Project: Phase II – Farley Brook Assessment and Best Management Practices Design Project – $37,655
Under this project, the town of Ipswich will design stormwater BMPs to improve the water quality of discharges into Farley Brook, identified in state assessments as a significant source of bacteria flowing to the Ipswich River. This bacterial contamination has led to closures to shellfish harvesting areas in a town that has long been known for quality shellfish. This project builds on previous work funded through a CPR grant to assess the Farley Brook drainage system for nonpoint sources of pollution.
Town of Marshfield
Project: South River Implementation Project – $51,980
This grant will build on a recent water quality plan developed for downtown Marshfield to target two locations for final engineering designs and to construct stormwater treatment centers. Waters in the South River were recently opened to shellfish harvesting for a brief period in 2011 for the first time in decades. Successfully treating this runoff will increase both the total area and length of time that these shellfish beds can be open for harvesting and will solidify earlier water quality improvements in the area.
Town of Plymouth
Project: Pond Road Stormwater Drainage Implementation Project – $103,969
Significant erosion problems have resulted in high levels of sediment being carried into Great Herring Pond by runoff from the Pond Road neighborhood. Great Herring Pond has a direct connection to the Cape Cod Canal and provides important habitat for two species of herring – blueback and alewife – that are listed as a federal species of concern. Plymouth received a CPR grant last year to design this system and this year’s grant, along with considerable matching funds from the Plymouth Department of Public Works, ensures the successful construction of the project.
“Great Herring Pond is one of the largest ponds in Southeastern Massachusetts and I want to thank Secretary Sullivan and the town of Plymouth for recognizing the importance in maintaining and improving the overall health of the pond and its unique marine life,” said Senate President Therese Murray. “There is a direct relationship between the environment and our quality of life and I will continue to advocate for the protection of the environment and our coastal waters on the South Shore and Cape Cod.”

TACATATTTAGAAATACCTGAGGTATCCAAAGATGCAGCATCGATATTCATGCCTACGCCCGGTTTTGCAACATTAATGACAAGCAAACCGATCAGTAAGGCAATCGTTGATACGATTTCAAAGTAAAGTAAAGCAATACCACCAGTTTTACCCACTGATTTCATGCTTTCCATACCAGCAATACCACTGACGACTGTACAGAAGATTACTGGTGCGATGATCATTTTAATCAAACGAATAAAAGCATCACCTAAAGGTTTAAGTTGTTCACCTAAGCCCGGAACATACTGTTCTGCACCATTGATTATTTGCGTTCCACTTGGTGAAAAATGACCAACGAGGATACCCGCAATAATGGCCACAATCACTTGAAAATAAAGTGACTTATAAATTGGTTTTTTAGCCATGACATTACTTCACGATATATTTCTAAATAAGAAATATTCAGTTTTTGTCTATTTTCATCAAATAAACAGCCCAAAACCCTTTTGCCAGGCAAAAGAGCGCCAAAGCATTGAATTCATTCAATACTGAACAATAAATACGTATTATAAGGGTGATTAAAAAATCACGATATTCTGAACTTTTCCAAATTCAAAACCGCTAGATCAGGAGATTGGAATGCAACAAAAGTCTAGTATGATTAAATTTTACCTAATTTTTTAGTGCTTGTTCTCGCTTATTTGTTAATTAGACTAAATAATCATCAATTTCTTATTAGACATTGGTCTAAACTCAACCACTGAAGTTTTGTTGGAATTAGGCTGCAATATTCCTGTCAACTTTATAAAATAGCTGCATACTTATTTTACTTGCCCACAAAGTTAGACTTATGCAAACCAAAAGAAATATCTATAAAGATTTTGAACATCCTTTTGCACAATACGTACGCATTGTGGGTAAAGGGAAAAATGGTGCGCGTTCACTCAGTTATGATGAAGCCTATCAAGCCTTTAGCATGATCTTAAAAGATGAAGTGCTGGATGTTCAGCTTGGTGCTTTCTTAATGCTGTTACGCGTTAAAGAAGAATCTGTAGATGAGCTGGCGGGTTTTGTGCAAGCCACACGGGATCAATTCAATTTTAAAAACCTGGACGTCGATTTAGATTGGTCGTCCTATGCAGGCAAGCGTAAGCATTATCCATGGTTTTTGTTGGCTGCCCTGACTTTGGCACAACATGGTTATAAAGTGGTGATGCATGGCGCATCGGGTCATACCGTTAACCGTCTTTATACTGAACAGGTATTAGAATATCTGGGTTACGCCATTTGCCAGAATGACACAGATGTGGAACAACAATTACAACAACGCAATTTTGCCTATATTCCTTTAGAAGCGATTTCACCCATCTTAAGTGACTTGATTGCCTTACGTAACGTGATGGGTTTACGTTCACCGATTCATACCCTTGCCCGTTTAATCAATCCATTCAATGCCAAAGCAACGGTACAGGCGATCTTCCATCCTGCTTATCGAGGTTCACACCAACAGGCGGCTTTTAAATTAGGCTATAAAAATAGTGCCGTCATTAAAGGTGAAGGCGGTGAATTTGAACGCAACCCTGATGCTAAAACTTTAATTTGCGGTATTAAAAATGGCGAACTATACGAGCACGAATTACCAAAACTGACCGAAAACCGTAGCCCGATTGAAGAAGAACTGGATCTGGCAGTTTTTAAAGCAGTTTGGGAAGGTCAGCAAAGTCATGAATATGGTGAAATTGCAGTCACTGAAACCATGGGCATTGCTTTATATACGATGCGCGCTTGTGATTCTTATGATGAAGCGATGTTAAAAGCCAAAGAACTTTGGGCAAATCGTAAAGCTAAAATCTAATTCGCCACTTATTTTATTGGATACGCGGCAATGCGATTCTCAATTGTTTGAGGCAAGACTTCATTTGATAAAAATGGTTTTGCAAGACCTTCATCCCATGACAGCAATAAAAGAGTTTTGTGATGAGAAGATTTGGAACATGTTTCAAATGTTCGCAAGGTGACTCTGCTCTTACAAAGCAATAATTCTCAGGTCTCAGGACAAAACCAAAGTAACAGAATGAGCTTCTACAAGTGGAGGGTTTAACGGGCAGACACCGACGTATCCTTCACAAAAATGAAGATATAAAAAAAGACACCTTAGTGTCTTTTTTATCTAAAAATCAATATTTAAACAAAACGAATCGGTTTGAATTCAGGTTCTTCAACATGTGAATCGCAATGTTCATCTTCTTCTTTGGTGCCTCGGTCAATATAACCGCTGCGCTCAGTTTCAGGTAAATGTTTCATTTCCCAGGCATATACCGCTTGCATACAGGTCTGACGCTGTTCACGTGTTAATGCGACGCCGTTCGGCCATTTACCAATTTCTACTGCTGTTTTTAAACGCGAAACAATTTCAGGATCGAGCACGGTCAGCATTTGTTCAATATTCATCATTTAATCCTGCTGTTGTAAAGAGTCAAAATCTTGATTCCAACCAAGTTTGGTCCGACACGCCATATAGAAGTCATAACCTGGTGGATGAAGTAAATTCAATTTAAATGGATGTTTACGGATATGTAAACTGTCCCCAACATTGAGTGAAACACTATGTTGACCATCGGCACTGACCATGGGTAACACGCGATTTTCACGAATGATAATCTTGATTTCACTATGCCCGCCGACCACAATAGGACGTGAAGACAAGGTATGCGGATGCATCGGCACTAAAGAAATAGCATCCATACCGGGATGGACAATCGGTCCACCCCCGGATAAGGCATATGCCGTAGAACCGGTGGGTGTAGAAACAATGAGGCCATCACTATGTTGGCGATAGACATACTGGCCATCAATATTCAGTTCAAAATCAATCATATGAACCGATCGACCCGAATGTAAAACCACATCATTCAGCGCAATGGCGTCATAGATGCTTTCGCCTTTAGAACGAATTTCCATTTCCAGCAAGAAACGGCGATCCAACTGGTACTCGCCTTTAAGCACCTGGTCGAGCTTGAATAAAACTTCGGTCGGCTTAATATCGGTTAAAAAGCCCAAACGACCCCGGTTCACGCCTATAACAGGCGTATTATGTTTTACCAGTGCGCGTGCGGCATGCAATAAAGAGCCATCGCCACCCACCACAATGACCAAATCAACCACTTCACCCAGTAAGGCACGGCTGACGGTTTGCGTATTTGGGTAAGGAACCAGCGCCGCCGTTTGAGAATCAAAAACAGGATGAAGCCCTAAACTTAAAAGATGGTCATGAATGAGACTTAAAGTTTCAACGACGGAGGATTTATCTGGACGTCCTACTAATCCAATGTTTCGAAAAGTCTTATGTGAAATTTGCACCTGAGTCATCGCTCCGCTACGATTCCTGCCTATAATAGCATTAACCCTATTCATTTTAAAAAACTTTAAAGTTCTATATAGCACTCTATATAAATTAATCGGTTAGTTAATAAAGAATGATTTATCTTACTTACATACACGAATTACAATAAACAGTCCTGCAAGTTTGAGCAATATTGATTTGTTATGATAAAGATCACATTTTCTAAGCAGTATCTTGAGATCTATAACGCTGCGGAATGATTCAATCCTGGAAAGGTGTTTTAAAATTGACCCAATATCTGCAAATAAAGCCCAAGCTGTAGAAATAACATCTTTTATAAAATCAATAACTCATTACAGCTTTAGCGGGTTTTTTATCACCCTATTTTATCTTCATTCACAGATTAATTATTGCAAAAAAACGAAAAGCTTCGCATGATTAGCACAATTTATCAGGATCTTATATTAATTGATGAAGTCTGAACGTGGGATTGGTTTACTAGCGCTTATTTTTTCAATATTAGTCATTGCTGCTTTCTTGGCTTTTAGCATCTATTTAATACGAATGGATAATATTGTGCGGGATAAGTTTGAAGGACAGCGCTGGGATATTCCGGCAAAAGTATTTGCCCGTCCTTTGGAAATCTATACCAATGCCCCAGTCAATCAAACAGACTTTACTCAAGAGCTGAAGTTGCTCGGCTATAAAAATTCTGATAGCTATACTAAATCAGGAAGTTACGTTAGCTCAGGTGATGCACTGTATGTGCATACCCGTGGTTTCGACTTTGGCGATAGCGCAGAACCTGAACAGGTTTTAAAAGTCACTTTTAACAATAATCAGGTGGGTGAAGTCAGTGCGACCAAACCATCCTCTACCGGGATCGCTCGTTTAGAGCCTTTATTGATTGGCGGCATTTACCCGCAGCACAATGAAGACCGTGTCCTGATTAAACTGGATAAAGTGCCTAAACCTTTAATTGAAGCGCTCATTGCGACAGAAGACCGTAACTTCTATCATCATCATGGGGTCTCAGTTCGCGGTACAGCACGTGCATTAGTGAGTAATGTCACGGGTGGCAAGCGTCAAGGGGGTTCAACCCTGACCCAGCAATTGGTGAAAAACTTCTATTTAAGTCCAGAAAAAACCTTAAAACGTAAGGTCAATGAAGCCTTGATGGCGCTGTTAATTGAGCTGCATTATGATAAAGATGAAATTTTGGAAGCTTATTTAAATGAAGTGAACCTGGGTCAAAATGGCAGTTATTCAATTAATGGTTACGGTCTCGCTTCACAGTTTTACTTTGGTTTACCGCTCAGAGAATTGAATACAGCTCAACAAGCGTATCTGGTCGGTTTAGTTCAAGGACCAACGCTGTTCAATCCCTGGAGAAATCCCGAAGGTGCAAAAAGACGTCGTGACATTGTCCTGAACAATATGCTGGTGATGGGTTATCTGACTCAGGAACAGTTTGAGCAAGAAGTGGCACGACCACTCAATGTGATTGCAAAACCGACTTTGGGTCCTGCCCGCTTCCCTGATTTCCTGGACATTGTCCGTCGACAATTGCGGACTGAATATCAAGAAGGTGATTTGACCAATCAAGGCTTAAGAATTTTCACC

“I am very pleased to see these funds made available for efforts to protect our coastal waters,” said Sen. Marc R. Pacheco, Chairman of the Senate Committee on Environment, Agriculture and Natural Resources. “Opportunities where we issue grants that will help create jobs, leverage additional capital resources and preserve our environment is good for this Commonwealth. I’m pleased to see Secretary Sullivan and the Patrick-Murray administration utilizing these funds in beneficial manner.”
"Water quality issues are top priorities for the Patrick administration," said Rep. Anne Gobi, House Chair of the Joint Committee on Environment, Natural Resources and Agriculture. "I am thankful to Secretary Sullivan and Director Carlisle for their assistance and to the communities who have given their financial support to protect and enhance our natural resources"
CZM is the agency within EEA charged with protecting Massachusetts’ approximately 1,500-mile coast. Through educational and regulatory programs, CZM seeks to balance human uses of the coastal zone with the need to protect fragile marine resources. The agency’s work includes helping coastal communities anticipate and plan for sea level rise and other effects of climate change, working with cities and towns and the federal government to develop boat sewage no-discharge areas, and partnering with communities and other organizations to restore coastal and aquatic habitats.